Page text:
Guest Post by William F. Hager
Researching historical fiction can be a daunting task, one that can cause delay in completing a manuscript, frustration, and self-doubt. But fortunately it doesn’t have to. Instead, research can turn dry, dusty history into bright, imaginative fiction that pulls the reader into your historical world, living and breathing your characters’ lives. This article will provide a brief overview of the kinds of sources available to writers of historical fiction and the best applications to bring your characters and eras alive in the reader’s mind.
It should be noted, however, that it is unnecessary to delay the development of your manuscript by devoting endless hours to research. I recommend a brief introductory study to get a feel for the history, which will help make you comfortable enough to begin the writing process. It would be (and has been) awful to get near the midpoint or later only to discover your story’s history is inaccurate.
When dealing with sources, there are traditionally two main types: primary and secondary. This article will also delve into a third for which I will assign the title Internet.
The first type, primary sources, are works that were written during a specific era. Examples include The Canterbury Tales by Chaucer, Beowulf, and the Icelandic sagas to name a few western examples. These are essential to any researcher because they offer a deep dive into the specific age. Want a description of Victorian men’s fashion in the mid-nineteenth century? Dickens is your primary source. Need to describe the inner workings of the Althing at the heart of twelfth-century Icelandic politics? The Eddas are your guide. Wondering what words were common among the Beat generation? Look no further than Kerouac.
Primary sources also provide essential components to the narrative, such as authenticity, voice, feel, diction, depth, style, and pacing. They also provide you, the author, with a fundamental knowledge about your subject matter. Elements of your narrative will spring to life without you even realizing it.
Secondary sources, on the other hand, are sources written, typically from an academic perspective, about primary sources. These include dissertations, articles, essays, books, journals, and anything else commenting on or analyzing primary sources.
When you look at secondary sources, however, you can even break this definition down further into those conducting an analysis of a primary source and those examining the material aspects of primary sources. For example, Tolkien’s famous essay “Beowulf: The Monsters and the Critics” examines ideas behind the analysis of the Anglo-Saxon epic poem. It does not, however, discuss the primary metals or techniques used in the forging of swords in northern Europe during the Migration Age.
Both of these types of secondary sources can be helpful and will add to your breadth and knowledge regarding the original work. Also, secondary sources discussing the material aspects of primary sources and the age in which they were written are gold to authors of historical fiction. They can provide everything from the kinds of dye used in clothing, to foods consumed by different classes, to bathing habits and everything in between. This is where you will find the minute details that will color your history and bring it to vivid life.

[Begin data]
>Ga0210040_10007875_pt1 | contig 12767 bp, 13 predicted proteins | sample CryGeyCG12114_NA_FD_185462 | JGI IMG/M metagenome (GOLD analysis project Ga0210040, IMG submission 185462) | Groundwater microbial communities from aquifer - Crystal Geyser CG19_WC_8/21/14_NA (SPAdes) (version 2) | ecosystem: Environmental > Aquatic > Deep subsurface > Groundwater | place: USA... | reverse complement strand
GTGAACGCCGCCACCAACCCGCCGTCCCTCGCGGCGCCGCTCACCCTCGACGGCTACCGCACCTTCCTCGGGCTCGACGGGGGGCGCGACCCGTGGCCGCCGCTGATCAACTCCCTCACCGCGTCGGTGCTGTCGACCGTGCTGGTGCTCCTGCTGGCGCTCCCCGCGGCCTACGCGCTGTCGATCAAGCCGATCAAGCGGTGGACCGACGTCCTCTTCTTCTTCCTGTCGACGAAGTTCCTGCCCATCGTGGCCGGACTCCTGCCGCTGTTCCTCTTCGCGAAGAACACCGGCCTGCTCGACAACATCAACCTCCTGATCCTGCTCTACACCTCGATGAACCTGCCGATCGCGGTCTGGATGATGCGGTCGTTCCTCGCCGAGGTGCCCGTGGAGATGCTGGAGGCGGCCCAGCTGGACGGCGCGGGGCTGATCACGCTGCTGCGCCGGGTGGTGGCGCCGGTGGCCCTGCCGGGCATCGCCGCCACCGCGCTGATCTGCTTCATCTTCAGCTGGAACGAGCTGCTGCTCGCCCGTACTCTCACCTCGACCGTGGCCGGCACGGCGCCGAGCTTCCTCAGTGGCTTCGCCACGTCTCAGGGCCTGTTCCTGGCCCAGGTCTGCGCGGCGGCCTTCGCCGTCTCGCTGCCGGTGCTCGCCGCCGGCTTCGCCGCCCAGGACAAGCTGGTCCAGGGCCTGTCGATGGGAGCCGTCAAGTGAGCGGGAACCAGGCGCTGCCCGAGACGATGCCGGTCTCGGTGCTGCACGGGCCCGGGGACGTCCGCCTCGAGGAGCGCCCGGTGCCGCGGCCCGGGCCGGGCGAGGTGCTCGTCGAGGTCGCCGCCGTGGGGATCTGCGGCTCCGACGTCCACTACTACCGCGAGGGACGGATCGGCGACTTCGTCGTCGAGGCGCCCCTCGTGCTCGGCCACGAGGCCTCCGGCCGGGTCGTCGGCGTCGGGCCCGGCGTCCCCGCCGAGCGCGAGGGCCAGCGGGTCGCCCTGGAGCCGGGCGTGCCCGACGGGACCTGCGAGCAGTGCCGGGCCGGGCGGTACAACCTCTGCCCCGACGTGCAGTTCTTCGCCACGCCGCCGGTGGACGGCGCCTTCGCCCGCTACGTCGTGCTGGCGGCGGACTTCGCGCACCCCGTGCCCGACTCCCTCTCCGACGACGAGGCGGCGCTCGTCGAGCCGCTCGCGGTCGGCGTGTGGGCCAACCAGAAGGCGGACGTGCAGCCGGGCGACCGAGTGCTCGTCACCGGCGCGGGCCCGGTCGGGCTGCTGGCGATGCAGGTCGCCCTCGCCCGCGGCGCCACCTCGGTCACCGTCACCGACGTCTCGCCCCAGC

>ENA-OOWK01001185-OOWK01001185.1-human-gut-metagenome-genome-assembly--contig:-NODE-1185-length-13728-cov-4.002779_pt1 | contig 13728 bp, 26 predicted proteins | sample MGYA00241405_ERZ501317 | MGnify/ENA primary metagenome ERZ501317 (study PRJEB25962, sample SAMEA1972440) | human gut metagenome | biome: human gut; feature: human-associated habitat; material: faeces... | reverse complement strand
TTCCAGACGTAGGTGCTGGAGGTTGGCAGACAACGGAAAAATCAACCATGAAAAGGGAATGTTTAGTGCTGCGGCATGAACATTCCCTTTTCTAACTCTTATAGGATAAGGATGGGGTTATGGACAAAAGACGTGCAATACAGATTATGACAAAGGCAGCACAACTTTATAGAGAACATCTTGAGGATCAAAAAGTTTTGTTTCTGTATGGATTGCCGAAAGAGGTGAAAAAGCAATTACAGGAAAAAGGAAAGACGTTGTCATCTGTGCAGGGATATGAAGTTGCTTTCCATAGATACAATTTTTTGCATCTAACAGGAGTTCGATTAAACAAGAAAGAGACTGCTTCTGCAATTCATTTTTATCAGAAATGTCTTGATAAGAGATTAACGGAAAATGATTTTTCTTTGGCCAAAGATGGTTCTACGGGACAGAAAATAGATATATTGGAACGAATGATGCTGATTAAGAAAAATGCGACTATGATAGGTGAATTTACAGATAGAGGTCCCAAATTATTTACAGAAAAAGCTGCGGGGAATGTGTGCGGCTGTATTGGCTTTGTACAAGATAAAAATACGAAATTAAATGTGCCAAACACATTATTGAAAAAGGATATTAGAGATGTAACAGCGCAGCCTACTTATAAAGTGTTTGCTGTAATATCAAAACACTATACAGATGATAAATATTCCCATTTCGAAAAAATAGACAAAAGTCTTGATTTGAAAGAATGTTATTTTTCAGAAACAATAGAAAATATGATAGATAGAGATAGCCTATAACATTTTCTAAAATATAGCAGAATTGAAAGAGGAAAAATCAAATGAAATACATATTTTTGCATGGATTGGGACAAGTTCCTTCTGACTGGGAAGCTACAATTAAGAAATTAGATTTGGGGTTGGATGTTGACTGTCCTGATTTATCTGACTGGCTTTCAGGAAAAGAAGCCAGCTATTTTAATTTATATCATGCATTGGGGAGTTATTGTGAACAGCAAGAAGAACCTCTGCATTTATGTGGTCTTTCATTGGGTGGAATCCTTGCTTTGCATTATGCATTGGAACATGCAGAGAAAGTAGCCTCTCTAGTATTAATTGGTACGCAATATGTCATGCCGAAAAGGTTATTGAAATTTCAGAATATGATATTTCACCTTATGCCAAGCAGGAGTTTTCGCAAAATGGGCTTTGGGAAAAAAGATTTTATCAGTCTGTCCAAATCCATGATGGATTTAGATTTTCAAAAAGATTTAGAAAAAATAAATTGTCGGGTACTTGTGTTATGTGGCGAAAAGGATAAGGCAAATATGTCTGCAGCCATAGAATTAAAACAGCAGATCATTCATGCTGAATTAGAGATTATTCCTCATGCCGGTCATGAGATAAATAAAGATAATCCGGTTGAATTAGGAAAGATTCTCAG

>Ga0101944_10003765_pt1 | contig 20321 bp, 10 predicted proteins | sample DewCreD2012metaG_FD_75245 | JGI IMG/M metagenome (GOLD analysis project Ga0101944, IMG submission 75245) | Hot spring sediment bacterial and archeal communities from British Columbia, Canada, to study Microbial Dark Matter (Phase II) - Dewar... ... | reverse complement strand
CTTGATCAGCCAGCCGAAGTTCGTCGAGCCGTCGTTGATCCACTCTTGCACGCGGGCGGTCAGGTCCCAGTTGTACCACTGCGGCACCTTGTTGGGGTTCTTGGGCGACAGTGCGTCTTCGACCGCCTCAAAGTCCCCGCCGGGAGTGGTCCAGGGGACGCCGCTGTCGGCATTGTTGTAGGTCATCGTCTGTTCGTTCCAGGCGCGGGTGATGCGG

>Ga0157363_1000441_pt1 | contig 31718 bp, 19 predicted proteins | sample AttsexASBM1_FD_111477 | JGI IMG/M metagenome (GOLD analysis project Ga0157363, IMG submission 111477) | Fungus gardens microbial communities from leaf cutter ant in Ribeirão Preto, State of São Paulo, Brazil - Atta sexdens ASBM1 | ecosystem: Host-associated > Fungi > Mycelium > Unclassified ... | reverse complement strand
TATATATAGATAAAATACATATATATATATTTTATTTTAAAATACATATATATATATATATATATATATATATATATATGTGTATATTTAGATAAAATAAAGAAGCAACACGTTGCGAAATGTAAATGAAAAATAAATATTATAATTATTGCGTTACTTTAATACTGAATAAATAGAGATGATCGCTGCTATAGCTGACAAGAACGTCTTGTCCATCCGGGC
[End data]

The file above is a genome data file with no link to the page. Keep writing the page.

A third category of source has emerged that I struggle to define. “Tertiary” does not quite seem to fit. “Internet” is too general, but it will have to do. Using simple Google searches of relevant names or key terms can reveal a wealth of information. These sources are not typically peer-reviewed, and their accuracy can be called into question, so tread carefully. Cross-reference information you find with other sources to ensure accuracy.
That warning aside, recreationist groups or independent scholars who take the time to create a website and fill it with their own research, experience, and advice can be excellent sources of information, often from someone who has devoted hours of research to their area of interest. Don’t be afraid to mine these for bits and pieces of information, perhaps a descriptive name or a synonym. Maybe someone online has actually fabricated the type of cloak your character is wearing over their samurai armor in medieval Japan or knows the colors of a specific regiment’s flag when they took the field at the Battle of the Somme. These types of sources proved invaluable while researching and writing my own works of historical fiction set in the Viking Age.
Researching historical fiction may seem an insurmountable task. However, having an understanding and knowledge of the specific period obtained from the different kinds of sources will inform your characters, enrich your narrative, and deepen their world. Detail-oriented research rips the narrative out of the past and brings it to life. This creates an emotional link for the reader that grounds them in the setting, the sensory descriptions, and helps them feel your characters’ experiences.
William Hager is an author and editor of medieval historical fiction and high fantasy.
His first novel, The Wanderer, Book I, is forthcoming.